April 2014
Volume 55, Issue 13
ARVO Annual Meeting Abstract  |   April 2014
Liver X Receptor signaling pathways and age-related macular degeneration
Author Affiliations & Notes
  • Goldis Malek
    Ophthalmology and Pathology, Duke University, Durham, NC
  • Mayur Choudhary
    Ophthalmology, Duke University, Durham, NC
  • Edwin Meade
    Ophthalmology, Duke University, Durham, NC
  • Erik Nelson
    Pharmacology and Cancer Biology, Duke University, Durham, NC
  • Donald McDonnell
    Pharmacology and Cancer Biology, Duke University, Durham, NC
  • Footnotes
    Commercial Relationships Goldis Malek, None; Mayur Choudhary, None; Edwin Meade, None; Erik Nelson, None; Donald McDonnell, None
  • Footnotes
    Support None
Investigative Ophthalmology & Visual Science April 2014, Vol.55, 3458. doi:
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      Goldis Malek, Mayur Choudhary, Edwin Meade, Erik Nelson, Donald McDonnell; Liver X Receptor signaling pathways and age-related macular degeneration. Invest. Ophthalmol. Vis. Sci. 2014;55(13):3458.

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      © ARVO (1962-2015); The Authors (2016-present)

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Purpose: Age-related macular degeneration (AMD) is the leading cause of vision loss in the elderly. The early dry sub-type is characterized by accumulation of cholesterol-rich deposits below the retinal pigment epithelium (sub-RPE). Recent studies have identified several genes associated with AMD risk, in the high-density lipoprotein cholesterol pathway, including the ATP binding cassette transporter 1 (ABCA1). Liver X receptors (LXRs) are nuclear receptors that act as cholesterol sensors regulating not only lipid-metabolism and genes associated with reverse cholesterol transport including ABCA1, but also inflammation. Given the importance of lipid metabolism and inflammation in the pathogenesis of early dry AMD, we investigated the impact of LXR activation in RPE and choroidal endothelial cells, cells affected in AMD, and examined the eye phenotype of aged LXR double knockout mice.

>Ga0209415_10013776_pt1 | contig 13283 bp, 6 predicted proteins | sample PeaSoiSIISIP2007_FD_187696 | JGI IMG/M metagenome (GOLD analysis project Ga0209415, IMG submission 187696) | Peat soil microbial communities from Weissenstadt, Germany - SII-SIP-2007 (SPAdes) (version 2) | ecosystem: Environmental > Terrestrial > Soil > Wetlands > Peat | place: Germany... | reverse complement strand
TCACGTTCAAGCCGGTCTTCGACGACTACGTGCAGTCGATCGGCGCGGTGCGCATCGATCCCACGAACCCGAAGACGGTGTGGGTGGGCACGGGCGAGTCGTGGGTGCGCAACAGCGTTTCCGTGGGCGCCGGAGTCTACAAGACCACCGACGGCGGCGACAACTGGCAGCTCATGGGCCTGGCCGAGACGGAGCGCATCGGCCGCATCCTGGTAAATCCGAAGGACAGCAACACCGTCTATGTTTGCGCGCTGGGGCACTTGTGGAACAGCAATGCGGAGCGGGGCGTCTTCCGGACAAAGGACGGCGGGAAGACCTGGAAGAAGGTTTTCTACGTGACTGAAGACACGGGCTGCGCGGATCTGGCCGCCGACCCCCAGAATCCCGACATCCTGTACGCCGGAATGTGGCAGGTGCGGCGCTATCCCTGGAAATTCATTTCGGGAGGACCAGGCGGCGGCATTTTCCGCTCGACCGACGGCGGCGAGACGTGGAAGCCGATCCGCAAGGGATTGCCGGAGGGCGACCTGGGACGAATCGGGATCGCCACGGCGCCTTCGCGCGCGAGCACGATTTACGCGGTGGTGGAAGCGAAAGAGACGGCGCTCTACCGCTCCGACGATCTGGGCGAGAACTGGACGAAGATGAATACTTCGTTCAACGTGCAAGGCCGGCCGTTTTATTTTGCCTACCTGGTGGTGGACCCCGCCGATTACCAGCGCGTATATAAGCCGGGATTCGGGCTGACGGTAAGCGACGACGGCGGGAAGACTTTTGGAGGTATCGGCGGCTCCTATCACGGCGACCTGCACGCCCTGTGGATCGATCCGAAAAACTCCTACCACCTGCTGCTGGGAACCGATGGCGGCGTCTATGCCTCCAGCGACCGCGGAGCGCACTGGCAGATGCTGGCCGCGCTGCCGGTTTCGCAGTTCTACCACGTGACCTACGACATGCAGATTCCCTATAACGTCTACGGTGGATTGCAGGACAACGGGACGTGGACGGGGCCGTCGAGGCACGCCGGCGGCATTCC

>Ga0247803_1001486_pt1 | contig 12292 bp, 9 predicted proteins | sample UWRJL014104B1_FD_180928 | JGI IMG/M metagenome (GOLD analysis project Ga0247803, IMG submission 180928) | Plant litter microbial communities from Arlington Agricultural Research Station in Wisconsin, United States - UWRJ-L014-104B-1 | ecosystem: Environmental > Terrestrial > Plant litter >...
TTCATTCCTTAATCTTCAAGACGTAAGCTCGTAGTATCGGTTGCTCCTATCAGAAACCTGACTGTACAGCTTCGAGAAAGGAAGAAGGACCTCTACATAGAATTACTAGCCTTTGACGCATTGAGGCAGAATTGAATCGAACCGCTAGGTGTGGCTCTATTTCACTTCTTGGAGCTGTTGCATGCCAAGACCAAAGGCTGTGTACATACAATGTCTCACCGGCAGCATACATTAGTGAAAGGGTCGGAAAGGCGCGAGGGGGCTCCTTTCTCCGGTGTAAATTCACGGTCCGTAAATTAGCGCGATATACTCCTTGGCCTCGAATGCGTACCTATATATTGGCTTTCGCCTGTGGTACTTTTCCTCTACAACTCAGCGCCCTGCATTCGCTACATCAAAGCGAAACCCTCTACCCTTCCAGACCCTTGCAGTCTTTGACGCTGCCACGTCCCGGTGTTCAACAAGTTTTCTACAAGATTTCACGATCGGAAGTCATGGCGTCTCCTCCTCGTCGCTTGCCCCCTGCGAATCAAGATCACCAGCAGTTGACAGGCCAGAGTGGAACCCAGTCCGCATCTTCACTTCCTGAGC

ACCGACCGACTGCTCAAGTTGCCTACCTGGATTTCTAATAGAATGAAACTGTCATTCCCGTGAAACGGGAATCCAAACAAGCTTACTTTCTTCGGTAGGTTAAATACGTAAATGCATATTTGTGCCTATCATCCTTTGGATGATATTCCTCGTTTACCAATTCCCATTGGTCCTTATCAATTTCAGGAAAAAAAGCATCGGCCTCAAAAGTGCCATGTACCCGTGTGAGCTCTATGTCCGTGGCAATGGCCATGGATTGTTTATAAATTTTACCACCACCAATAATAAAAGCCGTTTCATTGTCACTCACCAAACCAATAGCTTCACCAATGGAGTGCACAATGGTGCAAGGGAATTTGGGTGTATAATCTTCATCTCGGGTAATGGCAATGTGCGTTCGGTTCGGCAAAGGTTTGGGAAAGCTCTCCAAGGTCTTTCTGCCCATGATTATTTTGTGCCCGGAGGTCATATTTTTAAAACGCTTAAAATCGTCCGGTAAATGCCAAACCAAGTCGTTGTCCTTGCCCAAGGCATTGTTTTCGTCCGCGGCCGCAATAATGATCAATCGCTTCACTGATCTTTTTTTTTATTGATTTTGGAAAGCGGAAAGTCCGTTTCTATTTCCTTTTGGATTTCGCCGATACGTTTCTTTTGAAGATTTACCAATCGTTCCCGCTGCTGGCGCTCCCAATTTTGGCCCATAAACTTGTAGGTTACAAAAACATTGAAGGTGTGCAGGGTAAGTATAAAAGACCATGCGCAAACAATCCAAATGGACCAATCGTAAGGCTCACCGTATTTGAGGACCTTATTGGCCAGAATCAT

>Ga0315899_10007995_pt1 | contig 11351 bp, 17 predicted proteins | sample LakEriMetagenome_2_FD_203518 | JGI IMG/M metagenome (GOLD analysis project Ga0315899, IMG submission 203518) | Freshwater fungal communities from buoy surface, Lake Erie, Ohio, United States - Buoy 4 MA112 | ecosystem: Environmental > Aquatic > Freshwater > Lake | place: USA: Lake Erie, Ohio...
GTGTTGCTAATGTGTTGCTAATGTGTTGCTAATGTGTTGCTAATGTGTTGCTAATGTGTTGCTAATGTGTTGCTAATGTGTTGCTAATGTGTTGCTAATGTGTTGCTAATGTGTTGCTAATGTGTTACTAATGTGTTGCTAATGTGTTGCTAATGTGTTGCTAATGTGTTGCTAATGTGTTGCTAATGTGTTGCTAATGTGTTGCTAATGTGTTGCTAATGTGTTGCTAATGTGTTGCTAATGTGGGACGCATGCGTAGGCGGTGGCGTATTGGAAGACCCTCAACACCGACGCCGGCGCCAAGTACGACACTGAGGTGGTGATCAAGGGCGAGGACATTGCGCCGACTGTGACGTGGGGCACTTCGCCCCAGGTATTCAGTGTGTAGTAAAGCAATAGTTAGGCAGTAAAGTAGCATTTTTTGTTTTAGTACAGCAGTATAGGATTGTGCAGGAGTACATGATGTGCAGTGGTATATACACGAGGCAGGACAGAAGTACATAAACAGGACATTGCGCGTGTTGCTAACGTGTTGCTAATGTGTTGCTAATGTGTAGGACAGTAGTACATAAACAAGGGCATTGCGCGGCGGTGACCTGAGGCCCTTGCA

Methods: LXR expression and activity were determined in ARPE19 and RF/6A endothelial cells treated with endogenous lipids, synthetic agonists and antagonists of the receptor using qPCR, western blot and luciferase assays. Expression of inflammatory and lipid-processing genes were measured in cells following treatment with agonists and antagonists and following knockdown of the receptor. In vivo examination of LXR knockout mice included evaluating the morphology of retina/RPE/choroid and histochemical staining for lipids.

Results: We found that the LXRs are present and the signaling pathway can be activated using synthetic agonists in human RPE and endothelial cells. Inflammatory genes including MCP-1, TLR3 and 4 and lipid processing genes ABCA1 and SREBP are regulated by LXR. In vivo, the absence of LXR in 9 month old mice resulted in accumulation of lipid-rich, oil red o positive, sub-RPE deposits underlying approximately 80% the length of the RPE, along with lipid droplets within the RPE and Bruch’s membrane.

Conclusions: These findings support the physiological importance of LXR in lipid metabolism and inflammation in the RPE and choroidal endothelial cells and indicate that the LXR signaling pathway may be a potential therapeutic target against cholesterol-rich deposit formation.

Keywords: 412 age-related macular degeneration • 583 lipids • 701 retinal pigment epithelium  

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